Fortescue targets green hydrogen production in Brazil
Fortescue Future Industries Pty Ltd (FFI), a wholly owned subsidiary of Fortescue Metals, and Porto do Açu Operações S.A. (Port of Açu), a subsidiary of Prumo Logistica have signed a Memorandum of Understanding (MOU) to assess the opportunity to develop hydrogen-based green industrial projects in Rio de Janeiro, Brazil.
The MOU will allow for FFI and Port of Açu to conduct development studies into the feasibility of installing a green hydrogen plant at Port of Açu, Latin America’s largest privately owned deep-water port-industrial complex.
Subject to the outcome of the studies, the project envisages construction of a 300 megawatt capacity green hydrogen plant at Port of Açu, with potential to produce 250,000 metric tons of green ammonia per year.
The availability of green hydrogen and renewable power is expected to drive further sustainable industrialisation of the port, including production of green steel, fertilizers, chemicals, fuels, and other sustainably manufactured industrial products.
The MOU also lays the groundwork for onsite solar power development projects, as well as offshore wind development projects in the states of Rio de Janeiro and Espirito Santo.
FFI Chief Executive Officer Julie Shuttleworth commented: “FFI is assessing renewable energy and green hydrogen opportunities globally and will lead and drive the green energy and product industry as we transition away from fossil fuels.
“I am excited to announce this MOU with Port of Açu. The opportunity to establish totally new and future large-scale industries will drive growth in the Brazilian economy.
“We expect the potential for new green industries at Port of Açu to substantially diversify, broaden and deepen Brazil’s already skilled workforce.”
Jose Firmo, Chief Executive Officer of the Port of Açu, added: “The Port of Açu is sailing steadfastly ahead toward the sustainable economy of the future. One of the pillars of our vision for the port’s industrialization are today’s operational energy transition projects and the renewable energy-fuelled green industries of tomorrow.
“Açu is a gateway between the growing Brazilian economy and rapidly expanding low carbon businesses around the globe.”
Firmo continued: “It is exhilarating to collaborate with an international partner of this calibre on such a visionary project. This will be the first green hydrogen plant in the country and will place FFI and Açu at the forefront of clean energy production and the green industrialization of Brazil.”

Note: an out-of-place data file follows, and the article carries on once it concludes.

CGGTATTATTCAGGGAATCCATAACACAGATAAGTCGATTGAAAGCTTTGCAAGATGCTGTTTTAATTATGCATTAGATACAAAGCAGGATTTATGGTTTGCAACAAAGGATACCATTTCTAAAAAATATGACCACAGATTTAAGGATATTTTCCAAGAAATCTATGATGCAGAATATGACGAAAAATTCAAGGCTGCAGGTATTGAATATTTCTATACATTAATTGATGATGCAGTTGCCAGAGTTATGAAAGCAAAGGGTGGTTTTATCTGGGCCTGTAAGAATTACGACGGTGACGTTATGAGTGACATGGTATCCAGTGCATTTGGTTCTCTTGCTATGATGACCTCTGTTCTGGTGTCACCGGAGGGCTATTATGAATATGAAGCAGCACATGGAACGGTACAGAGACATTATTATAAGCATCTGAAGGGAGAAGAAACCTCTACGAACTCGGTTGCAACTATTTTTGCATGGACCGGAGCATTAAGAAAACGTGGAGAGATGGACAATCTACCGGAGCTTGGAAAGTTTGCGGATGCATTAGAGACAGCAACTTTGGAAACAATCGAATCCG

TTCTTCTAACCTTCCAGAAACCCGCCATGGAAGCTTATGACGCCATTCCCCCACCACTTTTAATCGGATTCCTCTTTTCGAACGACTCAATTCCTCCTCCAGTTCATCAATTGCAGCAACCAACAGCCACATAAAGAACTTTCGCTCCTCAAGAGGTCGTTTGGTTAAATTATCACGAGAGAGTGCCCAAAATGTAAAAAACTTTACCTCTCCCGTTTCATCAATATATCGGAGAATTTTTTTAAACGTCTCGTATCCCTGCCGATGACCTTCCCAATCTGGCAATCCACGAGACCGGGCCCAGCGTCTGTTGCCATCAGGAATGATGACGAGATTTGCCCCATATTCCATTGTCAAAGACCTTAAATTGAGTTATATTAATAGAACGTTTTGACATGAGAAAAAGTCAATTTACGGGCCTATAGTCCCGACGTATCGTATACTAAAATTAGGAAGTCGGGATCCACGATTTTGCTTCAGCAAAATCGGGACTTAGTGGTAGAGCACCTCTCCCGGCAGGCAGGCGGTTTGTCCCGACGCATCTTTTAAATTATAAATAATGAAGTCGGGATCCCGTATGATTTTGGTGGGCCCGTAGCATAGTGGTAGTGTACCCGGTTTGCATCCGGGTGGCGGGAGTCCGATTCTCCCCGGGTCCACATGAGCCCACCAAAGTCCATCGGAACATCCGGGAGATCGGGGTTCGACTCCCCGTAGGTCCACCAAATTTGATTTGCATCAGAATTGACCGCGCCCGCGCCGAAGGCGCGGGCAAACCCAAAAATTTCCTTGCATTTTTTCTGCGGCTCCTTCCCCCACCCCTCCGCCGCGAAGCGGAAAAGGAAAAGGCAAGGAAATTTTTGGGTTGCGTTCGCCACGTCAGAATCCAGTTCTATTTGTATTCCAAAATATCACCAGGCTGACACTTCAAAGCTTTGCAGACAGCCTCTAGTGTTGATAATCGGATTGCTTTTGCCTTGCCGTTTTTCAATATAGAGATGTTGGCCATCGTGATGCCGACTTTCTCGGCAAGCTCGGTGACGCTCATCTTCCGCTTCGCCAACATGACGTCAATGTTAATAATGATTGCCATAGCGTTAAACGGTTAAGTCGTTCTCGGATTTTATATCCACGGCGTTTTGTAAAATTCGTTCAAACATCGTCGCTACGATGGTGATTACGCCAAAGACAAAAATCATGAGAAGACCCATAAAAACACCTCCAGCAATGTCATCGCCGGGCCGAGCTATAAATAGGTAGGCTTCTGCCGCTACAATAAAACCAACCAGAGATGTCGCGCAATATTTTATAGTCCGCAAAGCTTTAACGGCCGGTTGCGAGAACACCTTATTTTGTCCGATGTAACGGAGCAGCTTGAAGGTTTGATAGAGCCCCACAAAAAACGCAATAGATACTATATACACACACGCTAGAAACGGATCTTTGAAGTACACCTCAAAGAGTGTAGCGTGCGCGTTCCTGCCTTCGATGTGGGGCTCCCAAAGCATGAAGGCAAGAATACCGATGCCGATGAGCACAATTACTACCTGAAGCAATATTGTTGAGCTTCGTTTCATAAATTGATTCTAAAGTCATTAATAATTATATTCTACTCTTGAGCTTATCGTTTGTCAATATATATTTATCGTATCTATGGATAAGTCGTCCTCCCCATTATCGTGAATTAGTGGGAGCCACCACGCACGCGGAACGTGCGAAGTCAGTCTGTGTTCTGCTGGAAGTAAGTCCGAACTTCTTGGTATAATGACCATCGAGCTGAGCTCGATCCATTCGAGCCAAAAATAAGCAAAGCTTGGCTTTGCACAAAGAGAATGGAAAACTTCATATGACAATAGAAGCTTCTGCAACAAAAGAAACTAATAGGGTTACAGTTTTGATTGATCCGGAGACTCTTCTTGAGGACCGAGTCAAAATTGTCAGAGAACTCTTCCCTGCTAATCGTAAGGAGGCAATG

Subject to the completion of feasibility studies and approvals, individual projects will be developed by FFI with ownership and project finance sources to be separately secured without recourse to Fortescue.
Prumo is a private Brazilian company controlled by EIG, a leading institutional investor to the global energy sector.
BHP deliberates ditching fossil fuels for greener mining
The world’s biggest miner, Australian-based BHP, is supposedly considering withdrawing from a multi-billion dollar contract, which would see the company generate more than US$2bn due to mounting pressure over aligning its business with ongoing climate concerns and ESG-compliance measures.
Exiting the agreement would mean BHP escalate its distancing from oil and gas and subsequently cut down on the amount of fossil fuels used by the company when mining.
It’s estimated that the petroleum business being debated upon could actually be worth around US$15bn but is still under talks to be put up for sale.
Global Mining Giant Considers Greener Future
BHP has made itself clear that it wants to avoid becoming unable to sell its assets. As competition within the market increases following higher numbers of oil giants wrestling with investors to deal with climate pressure, so too are the number of mining rivals looking to make environmental changes for the future.
However, BHP currently has the upper hand as a stalwart mining company that established itself back in the 1960s, allowing it the time to grow and dominate over other fast-appearing mining competition.
Mike Henry, BHP Chief Executive, has an optimistic outlook for the future of oil and gas despite worries over rising demand to align his business with the Paris Climate Agreement. Henry argues that prices remain promising due to a lack of industry-wide investment.
BHP’s petroleum business won’t be easy to say goodbye to. Forecasted to generate around 6% of profits during the ongoing financial year (US$2bn), and around US$1.6bn revenue produced by BHP petroleum in the six months leading to December 2020, BHP is due to take a hit no matter what agreement they choose.
On the other hand, distancing itself from thermal coal and petroleum would arguably aid the company’s case to possible - and valuable - investors who may be required to fund BHP’s increased output to places such as Australia and Mexico in the near future.
BHP considers cutting billion-dollar contract to aid climate
An exit away from petroleum has the potential to be “a powerful corporate catalyst,” says Dominic Kane, Analyst at JP Morgan.
“We believe an exit would likely ring-fence BHP’s exceptional cash flows for non-fossil fuel organic growth, mergers and acquisitions and generous shareholder distributions since BHP could avoid a major new capital investment phase this decade in petroleum.”
BHP is also set to sanction a giant US$5.7bn Canadian potash mine in August of this year, already seeing potash as a long-term substitute for gas and oil going into the future. The company has also previously announced plans to abandon its 80% share in its joint endeavour with Mitsui, owner of two lower-quality mines in Queensland, Australia.
BHP is scheduled to report its annual results on August 17, after which it may become clearer on whether the company will choose to focus its shift to a low-carbon economy or whether it will stay with its current contract into the coming year.